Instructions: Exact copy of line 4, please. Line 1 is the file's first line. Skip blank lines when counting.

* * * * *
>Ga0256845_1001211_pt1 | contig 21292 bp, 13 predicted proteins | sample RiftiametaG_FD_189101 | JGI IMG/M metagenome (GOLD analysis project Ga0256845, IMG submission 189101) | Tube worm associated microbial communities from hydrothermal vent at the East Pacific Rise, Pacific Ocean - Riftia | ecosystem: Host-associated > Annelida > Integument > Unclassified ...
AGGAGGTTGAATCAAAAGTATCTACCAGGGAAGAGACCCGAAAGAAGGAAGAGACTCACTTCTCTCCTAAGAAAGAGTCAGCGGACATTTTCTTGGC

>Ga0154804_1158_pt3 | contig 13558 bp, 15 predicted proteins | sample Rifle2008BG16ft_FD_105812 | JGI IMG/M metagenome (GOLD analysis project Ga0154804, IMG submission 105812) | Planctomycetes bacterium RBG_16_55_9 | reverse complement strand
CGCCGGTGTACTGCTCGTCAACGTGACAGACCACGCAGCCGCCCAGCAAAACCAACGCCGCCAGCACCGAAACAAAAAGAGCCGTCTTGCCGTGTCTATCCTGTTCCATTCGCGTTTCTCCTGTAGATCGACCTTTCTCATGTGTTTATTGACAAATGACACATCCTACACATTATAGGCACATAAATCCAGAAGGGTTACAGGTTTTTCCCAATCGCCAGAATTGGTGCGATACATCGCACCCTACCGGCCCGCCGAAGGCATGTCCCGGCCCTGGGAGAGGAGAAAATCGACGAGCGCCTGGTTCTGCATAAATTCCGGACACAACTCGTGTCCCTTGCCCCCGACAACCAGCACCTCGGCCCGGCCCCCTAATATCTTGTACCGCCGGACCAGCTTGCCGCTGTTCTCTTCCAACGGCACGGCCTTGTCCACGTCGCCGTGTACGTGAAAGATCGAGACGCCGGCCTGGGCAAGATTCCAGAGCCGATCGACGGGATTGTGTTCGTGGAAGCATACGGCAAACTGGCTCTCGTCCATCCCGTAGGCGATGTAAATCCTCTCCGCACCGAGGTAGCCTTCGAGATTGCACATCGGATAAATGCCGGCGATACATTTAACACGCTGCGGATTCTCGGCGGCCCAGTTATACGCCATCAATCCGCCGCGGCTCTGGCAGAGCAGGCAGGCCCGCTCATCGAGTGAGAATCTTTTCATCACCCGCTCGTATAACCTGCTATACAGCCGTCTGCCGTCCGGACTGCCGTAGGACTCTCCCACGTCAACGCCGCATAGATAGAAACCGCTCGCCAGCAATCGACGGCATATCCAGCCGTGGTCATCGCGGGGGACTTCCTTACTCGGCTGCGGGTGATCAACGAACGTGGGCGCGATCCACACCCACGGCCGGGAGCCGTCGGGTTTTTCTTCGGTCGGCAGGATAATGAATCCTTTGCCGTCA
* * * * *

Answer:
CGCCGGTGTACTGCTCGTCAACGTGACAGACCACGCAGCCGCCCAGCAAAACCAACGCCGCCAGCACCGAAACAAAAAGAGCCGTCTTGCCGTGTCTATCCTGTTCCATTCGCGTTTCTCCTGTAGATCGACCTTTCTCATGTGTTTATTGACAAATGACACATCCTACACATTATAGGCACATAAATCCAGAAGGGTTACAGGTTTTTCCCAATCGCCAGAATTGGTGCGATACATCGCACCCTACCGGCCCGCCGAAGGCATGTCCCGGCCCTGGGAGAGGAGAAAATCGACGAGCGCCTGGTTCTGCATAAATTCCGGACACAACTCGTGTCCCTTGCCCCCGACAACCAGCACCTCGGCCCGGCCCCCTAATATCTTGTACCGCCGGACCAGCTTGCCGCTGTTCTCTTCCAACGGCACGGCCTTGTCCACGTCGCCGTGTACGTGAAAGATCGAGACGCCGGCCTGGGCAAGATTCCAGAGCCGATCGACGGGATTGTGTTCGTGGAAGCATACGGCAAACTGGCTCTCGTCCATCCCGTAGGCGATGTAAATCCTCTCCGCACCGAGGTAGCCTTCGAGATTGCACATCGGATAAATGCCGGCGATACATTTAACACGCTGCGGATTCTCGGCGGCCCAGTTATACGCCATCAATCCGCCGCGGCTCTGGCAGAGCAGGCAGGCCCGCTCATCGAGTGAGAATCTTTTCATCACCCGCTCGTATAACCTGCTATACAGCCGTCTGCCGTCCGGACTGCCGTAGGACTCTCCCACGTCAACGCCGCATAGATAGAAACCGCTCGCCAGCAATCGACGGCATATCCAGCCGTGGTCATCGCGGGGGACTTCCTTACTCGGCTGCGGGTGATCAACGAACGTGGGCGCGATCCACACCCACGGCCGGGAGCCGTCGGGTTTTTCTTCGGTCGGCAGGATAATGAATCCTTTGCCGTCA